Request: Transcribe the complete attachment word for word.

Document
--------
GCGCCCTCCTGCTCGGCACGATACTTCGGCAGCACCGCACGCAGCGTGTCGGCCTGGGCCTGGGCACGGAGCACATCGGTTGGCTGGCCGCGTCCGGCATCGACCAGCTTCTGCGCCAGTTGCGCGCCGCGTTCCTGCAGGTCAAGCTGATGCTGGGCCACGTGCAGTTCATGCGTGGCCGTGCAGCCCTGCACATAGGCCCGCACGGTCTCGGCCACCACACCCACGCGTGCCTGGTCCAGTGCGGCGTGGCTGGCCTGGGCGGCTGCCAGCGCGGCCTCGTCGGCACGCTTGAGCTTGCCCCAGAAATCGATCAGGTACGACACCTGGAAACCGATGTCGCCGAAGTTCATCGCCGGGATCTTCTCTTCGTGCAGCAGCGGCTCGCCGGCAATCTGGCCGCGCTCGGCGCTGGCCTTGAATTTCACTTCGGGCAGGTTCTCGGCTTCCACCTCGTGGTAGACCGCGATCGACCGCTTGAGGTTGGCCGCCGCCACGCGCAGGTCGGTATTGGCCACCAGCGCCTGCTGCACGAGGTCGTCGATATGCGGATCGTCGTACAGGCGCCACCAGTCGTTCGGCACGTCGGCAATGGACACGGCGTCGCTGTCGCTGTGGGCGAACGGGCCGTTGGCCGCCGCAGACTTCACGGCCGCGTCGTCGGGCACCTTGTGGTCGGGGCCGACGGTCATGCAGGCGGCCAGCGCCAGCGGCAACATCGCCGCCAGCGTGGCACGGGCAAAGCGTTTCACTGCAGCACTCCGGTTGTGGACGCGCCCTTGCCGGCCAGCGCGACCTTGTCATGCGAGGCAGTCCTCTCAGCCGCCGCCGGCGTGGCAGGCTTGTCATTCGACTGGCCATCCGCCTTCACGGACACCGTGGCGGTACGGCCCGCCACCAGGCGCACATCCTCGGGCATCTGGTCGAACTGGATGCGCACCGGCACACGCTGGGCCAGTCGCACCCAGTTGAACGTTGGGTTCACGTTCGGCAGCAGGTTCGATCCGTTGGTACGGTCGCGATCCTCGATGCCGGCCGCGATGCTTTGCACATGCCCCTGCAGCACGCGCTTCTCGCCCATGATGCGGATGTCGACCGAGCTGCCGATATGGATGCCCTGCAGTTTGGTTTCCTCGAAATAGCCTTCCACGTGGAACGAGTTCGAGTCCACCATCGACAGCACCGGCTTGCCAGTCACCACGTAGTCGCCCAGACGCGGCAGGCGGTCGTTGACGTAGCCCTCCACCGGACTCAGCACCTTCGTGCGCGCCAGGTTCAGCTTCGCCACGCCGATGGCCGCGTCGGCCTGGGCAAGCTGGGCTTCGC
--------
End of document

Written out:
GCGCCCTCCTGCTCGGCACGATACTTCGGCAGCACCGCACGCAGCGTGTCGGCCTGGGCCTGGGCACGGAGCACATCGGTTGGCTGGCCGCGTCCGGCATCGACCAGCTTCTGCGCCAGTTGCGCGCCGCGTTCCTGCAGGTCAAGCTGATGCTGGGCCACGTGCAGTTCATGCGTGGCCGTGCAGCCCTGCACATAGGCCCGCACGGTCTCGGCCACCACACCCACGCGTGCCTGGTCCAGTGCGGCGTGGCTGGCCTGGGCGGCTGCCAGCGCGGCCTCGTCGGCACGCTTGAGCTTGCCCCAGAAATCGATCAGGTACGACACCTGGAAACCGATGTCGCCGAAGTTCATCGCCGGGATCTTCTCTTCGTGCAGCAGCGGCTCGCCGGCAATCTGGCCGCGCTCGGCGCTGGCCTTGAATTTCACTTCGGGCAGGTTCTCGGCTTCCACCTCGTGGTAGACCGCGATCGACCGCTTGAGGTTGGCCGCCGCCACGCGCAGGTCGGTATTGGCCACCAGCGCCTGCTGCACGAGGTCGTCGATATGCGGATCGTCGTACAGGCGCCACCAGTCGTTCGGCACGTCGGCAATGGACACGGCGTCGCTGTCGCTGTGGGCGAACGGGCCGTTGGCCGCCGCAGACTTCACGGCCGCGTCGTCGGGCACCTTGTGGTCGGGGCCGACGGTCATGCAGGCGGCCAGCGCCAGCGGCAACATCGCCGCCAGCGTGGCACGGGCAAAGCGTTTCACTGCAGCACTCCGGTTGTGGACGCGCCCTTGCCGGCCAGCGCGACCTTGTCATGCGAGGCAGTCCTCTCAGCCGCCGCCGGCGTGGCAGGCTTGTCATTCGACTGGCCATCCGCCTTCACGGACACCGTGGCGGTACGGCCCGCCACCAGGCGCACATCCTCGGGCATCTGGTCGAACTGGATGCGCACCGGCACACGCTGGGCCAGTCGCACCCAGTTGAACGTTGGGTTCACGTTCGGCAGCAGGTTCGATCCGTTGGTACGGTCGCGATCCTCGATGCCGGCCGCGATGCTTTGCACATGCCCCTGCAGCACGCGCTTCTCGCCCATGATGCGGATGTCGACCGAGCTGCCGATATGGATGCCCTGCAGTTTGGTTTCCTCGAAATAGCCTTCCACGTGGAACGAGTTCGAGTCCACCATCGACAGCACCGGCTTGCCAGTCACCACGTAGTCGCCCAGACGCGGCAGGCGGTCGTTGACGTAGCCCTCCACCGGACTCAGCACCTTCGTGCGCGCCAGGTTCAGCTTCGCCACGCCGATGGCCGCGTCGGCCTGGGCAAGCTGGGCTTCGC